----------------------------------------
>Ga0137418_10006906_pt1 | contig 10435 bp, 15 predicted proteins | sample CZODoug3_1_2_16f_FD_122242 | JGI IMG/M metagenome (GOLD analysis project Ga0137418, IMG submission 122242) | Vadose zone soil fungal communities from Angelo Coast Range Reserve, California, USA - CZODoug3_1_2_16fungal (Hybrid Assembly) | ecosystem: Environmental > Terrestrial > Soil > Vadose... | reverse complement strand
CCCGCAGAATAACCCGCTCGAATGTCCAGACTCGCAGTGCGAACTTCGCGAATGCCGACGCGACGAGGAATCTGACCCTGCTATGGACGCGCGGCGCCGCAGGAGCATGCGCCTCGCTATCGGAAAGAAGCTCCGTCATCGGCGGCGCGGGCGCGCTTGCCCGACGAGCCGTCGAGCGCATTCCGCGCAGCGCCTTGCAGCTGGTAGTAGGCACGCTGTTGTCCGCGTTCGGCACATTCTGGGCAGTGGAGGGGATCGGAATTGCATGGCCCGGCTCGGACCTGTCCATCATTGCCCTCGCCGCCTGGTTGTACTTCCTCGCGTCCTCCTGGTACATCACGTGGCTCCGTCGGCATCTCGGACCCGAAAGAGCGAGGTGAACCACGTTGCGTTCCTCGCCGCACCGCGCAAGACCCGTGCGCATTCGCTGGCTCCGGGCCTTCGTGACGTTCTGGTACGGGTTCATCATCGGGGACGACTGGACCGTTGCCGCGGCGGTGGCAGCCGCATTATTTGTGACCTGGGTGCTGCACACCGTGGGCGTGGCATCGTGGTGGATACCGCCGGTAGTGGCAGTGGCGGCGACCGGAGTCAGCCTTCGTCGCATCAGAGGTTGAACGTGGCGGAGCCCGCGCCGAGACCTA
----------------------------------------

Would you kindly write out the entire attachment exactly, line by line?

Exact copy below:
>Ga0137418_10006906_pt1 | contig 10435 bp, 15 predicted proteins | sample CZODoug3_1_2_16f_FD_122242 | JGI IMG/M metagenome (GOLD analysis project Ga0137418, IMG submission 122242) | Vadose zone soil fungal communities from Angelo Coast Range Reserve, California, USA - CZODoug3_1_2_16fungal (Hybrid Assembly) | ecosystem: Environmental > Terrestrial > Soil > Vadose... | reverse complement strand
CCCGCAGAATAACCCGCTCGAATGTCCAGACTCGCAGTGCGAACTTCGCGAATGCCGACGCGACGAGGAATCTGACCCTGCTATGGACGCGCGGCGCCGCAGGAGCATGCGCCTCGCTATCGGAAAGAAGCTCCGTCATCGGCGGCGCGGGCGCGCTTGCCCGACGAGCCGTCGAGCGCATTCCGCGCAGCGCCTTGCAGCTGGTAGTAGGCACGCTGTTGTCCGCGTTCGGCACATTCTGGGCAGTGGAGGGGATCGGAATTGCATGGCCCGGCTCGGACCTGTCCATCATTGCCCTCGCCGCCTGGTTGTACTTCCTCGCGTCCTCCTGGTACATCACGTGGCTCCGTCGGCATCTCGGACCCGAAAGAGCGAGGTGAACCACGTTGCGTTCCTCGCCGCACCGCGCAAGACCCGTGCGCATTCGCTGGCTCCGGGCCTTCGTGACGTTCTGGTACGGGTTCATCATCGGGGACGACTGGACCGTTGCCGCGGCGGTGGCAGCCGCATTATTTGTGACCTGGGTGCTGCACACCGTGGGCGTGGCATCGTGGTGGATACCGCCGGTAGTGGCAGTGGCGGCGACCGGAGTCAGCCTTCGTCGCATCAGAGGTTGAACGTGGCGGAGCCCGCGCCGAGACCTA